One morning while on a sunrise safari organised by the camp, we saw a dead zebra by the side of road. The guide said that it had died from anthrax. A pack of jackals was having zebra for breakfast. Later that day we came across the same carcass and this time a flock consisting of three different species of vultures and some crows were having a rowdy feast on it. The feast of the scavengers was the most memorable sight for me at Etosha. It was nature at its cruelest and most real. It was not pleasant but it was definitely stunning.
Besides the vultures, we saw a number of other birds too. The most amazing were the weaver birds and their condominium. It was amazing how large a cluster of nests could get.
The complaint that we had about the safari was our ride. We went animal watching in the same bus that we came in. The tour company had for some reason decided not to give us a proper safari vehicle. While the bus was a comfortable vehicle to get us around, it was not suitable for safari. It was awkward having to move about in the small bus to see the animals but we took turns at the windows and helped each other get shots of them.
Being in the middle of nowhere meant that our meals had to be taken at camp. Even when we were far away from our camp during the day we had to visit another one to get lunch. Dinner was always interesting because we got to try interesting meats. I had springbok (which I had actually already tried in South Africa), eland and oryx. In the day we admired their grace and in the night we ate them.
Gradually, I got to know the members of the group a little more through our time together on safari and at mealtimes. Al and C were the first two people I spoke to properly and made friends with. They are both pretty young and work in the medical industry. Al is a doctor. I am not sure if C is a nurse but she works in a children’s hospital. They live in Toronto although Al was making plans to move to Vancouver for a job there. Ar and J are retirees from the Navy and enjoying life at the moment. They had already done South Africa and Swaziland before ending up in Namibia. They live in Vancouver. I have no idea what F was doing but Dn was an air stewardess. Ay was graduating from college and planning a whole series of internships and study tours. The Belgian family has been living in Miami for the last 16 years and seem to be travelling all the time. F and Ay are very avid photographers and never missed a chance for a good shot, usually with Ay’s DSLR, if they could help it. As for Dl, I could never be sure what she did for a living but she seemed to be naturally wealthy. She drinks quite a bit and is a vegetarian. She could not bear the sight of the zebra being feasted upon by scavengers. As for P, our long-suffering guide, he actually owns his own travel business but also takes tours for other tour companies.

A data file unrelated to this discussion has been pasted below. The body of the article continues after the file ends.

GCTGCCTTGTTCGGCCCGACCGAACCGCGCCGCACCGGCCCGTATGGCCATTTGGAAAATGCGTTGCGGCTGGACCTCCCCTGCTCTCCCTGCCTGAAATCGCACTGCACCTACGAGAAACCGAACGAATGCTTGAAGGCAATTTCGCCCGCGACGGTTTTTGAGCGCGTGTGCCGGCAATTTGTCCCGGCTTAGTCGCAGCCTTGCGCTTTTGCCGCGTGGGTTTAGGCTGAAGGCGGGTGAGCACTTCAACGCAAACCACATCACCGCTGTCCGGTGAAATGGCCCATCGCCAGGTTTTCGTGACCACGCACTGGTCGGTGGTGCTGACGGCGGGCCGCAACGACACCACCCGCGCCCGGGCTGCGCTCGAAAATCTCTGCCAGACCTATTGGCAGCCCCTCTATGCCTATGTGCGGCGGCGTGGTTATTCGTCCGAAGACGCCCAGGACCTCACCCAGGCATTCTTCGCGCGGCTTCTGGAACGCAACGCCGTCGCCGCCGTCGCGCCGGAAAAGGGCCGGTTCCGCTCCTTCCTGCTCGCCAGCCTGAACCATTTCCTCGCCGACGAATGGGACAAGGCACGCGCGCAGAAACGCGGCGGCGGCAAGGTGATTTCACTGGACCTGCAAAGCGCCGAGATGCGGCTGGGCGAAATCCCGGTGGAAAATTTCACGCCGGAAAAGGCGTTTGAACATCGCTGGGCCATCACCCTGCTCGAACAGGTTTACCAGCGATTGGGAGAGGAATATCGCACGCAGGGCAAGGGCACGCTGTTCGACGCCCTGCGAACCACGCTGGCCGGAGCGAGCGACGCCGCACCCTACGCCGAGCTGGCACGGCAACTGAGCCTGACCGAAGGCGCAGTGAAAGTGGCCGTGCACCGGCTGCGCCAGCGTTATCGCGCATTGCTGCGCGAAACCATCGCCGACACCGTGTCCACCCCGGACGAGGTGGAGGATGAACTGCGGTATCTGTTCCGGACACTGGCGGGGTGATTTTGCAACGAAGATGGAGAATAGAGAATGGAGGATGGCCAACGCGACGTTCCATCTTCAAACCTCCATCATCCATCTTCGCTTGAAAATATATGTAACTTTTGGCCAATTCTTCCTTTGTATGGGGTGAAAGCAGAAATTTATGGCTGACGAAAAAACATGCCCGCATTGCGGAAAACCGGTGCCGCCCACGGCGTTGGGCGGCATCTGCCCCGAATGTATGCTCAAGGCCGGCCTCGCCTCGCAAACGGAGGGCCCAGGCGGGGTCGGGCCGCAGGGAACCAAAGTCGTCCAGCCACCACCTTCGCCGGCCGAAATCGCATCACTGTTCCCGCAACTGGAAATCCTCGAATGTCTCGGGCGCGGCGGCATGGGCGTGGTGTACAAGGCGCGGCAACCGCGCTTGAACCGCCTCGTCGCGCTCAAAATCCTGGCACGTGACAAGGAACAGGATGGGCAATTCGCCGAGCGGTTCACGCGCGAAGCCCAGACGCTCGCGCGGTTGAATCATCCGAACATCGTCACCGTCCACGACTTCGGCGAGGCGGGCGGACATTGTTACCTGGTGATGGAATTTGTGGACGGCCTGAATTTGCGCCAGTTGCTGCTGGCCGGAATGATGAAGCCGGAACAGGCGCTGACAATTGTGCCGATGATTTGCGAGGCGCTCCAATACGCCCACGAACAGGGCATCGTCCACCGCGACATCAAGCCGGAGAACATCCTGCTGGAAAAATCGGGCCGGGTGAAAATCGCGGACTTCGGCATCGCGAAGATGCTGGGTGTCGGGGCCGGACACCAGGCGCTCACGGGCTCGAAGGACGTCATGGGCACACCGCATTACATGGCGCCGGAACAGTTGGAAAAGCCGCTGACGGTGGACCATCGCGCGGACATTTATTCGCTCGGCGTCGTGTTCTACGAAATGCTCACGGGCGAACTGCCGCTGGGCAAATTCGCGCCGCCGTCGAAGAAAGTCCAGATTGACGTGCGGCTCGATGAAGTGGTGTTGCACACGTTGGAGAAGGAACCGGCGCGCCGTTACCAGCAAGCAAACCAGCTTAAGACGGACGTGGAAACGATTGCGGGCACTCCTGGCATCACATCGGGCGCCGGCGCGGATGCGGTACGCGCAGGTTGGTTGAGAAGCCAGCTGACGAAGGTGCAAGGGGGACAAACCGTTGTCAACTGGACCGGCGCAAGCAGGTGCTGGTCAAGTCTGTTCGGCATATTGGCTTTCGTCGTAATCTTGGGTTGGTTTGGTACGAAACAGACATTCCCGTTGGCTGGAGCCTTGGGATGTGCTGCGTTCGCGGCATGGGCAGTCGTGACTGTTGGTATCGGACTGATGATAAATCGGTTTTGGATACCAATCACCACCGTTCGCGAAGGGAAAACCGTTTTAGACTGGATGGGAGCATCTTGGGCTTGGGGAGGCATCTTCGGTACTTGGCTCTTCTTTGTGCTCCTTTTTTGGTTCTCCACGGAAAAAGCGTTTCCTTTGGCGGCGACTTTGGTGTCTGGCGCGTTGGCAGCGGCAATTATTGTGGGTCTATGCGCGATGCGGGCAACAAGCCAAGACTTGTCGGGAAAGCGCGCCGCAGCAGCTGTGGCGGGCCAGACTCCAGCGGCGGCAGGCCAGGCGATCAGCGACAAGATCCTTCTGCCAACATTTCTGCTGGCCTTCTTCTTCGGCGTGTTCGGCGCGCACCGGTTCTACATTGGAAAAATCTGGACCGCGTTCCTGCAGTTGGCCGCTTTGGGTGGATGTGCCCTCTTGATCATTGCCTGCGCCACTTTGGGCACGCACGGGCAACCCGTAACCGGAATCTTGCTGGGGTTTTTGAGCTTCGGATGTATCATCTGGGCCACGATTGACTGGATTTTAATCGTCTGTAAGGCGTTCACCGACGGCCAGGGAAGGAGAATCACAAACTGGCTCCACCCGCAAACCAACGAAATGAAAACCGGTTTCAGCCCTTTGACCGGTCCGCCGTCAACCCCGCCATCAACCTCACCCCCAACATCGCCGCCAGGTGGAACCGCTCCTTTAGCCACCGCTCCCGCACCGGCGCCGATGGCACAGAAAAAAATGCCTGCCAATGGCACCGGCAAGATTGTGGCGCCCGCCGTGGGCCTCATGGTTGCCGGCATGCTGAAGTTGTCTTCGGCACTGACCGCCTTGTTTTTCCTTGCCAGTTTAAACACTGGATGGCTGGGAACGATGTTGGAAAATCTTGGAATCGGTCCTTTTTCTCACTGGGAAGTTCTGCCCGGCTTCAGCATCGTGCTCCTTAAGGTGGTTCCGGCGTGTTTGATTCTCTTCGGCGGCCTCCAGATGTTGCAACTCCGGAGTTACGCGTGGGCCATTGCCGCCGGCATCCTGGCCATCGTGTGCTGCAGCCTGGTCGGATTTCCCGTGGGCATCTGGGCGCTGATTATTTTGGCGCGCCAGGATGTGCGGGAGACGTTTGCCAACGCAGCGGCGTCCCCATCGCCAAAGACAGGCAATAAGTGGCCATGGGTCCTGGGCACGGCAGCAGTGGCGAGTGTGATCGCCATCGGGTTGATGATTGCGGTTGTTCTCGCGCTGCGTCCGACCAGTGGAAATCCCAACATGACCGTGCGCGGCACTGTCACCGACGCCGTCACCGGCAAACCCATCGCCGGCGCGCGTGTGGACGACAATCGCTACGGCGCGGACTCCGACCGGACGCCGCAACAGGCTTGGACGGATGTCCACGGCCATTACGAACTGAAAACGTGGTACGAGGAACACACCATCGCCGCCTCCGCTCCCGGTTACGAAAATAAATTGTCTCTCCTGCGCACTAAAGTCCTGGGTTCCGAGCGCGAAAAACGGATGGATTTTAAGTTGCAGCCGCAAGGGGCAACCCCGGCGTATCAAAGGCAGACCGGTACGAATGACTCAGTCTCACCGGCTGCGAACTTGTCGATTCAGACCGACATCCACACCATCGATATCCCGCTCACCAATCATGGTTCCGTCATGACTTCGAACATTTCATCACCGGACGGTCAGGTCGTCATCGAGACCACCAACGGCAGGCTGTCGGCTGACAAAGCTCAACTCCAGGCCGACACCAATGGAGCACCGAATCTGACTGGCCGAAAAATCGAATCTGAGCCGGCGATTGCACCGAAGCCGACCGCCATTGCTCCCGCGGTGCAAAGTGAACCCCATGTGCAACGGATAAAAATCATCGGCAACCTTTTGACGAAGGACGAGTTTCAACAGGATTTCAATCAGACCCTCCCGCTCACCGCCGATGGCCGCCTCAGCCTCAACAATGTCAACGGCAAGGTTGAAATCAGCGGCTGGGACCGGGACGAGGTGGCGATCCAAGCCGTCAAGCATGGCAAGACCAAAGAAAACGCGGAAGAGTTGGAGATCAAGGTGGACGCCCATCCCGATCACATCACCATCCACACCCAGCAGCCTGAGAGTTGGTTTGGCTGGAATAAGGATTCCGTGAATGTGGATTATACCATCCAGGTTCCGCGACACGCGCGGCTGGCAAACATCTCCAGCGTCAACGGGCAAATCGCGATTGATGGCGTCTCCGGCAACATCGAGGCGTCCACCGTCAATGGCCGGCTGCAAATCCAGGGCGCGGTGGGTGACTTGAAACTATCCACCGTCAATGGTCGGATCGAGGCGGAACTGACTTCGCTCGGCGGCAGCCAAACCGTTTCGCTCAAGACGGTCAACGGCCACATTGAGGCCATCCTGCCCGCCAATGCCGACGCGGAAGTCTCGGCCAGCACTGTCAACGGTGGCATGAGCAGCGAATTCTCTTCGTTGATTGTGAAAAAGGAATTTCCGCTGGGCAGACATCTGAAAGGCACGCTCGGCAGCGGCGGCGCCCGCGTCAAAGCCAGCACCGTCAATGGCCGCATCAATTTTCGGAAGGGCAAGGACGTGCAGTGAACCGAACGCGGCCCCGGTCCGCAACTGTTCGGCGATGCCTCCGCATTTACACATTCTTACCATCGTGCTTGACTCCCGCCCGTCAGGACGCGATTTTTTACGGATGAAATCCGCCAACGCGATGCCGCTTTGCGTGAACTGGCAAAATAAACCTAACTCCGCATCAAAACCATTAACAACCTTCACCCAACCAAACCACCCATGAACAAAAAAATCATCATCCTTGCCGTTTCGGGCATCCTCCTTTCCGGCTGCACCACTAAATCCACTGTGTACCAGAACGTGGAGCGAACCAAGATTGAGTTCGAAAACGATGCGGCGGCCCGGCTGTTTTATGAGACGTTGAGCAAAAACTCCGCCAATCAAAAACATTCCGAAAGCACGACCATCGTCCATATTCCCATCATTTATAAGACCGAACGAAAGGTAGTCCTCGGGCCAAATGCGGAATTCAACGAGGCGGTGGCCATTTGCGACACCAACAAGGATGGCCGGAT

Very quickly I began to feel comfortable travelling with these people. As I admired the star-filled Namibian sky with these erstwhile strangers one night at Etosha, I felt so very lucky.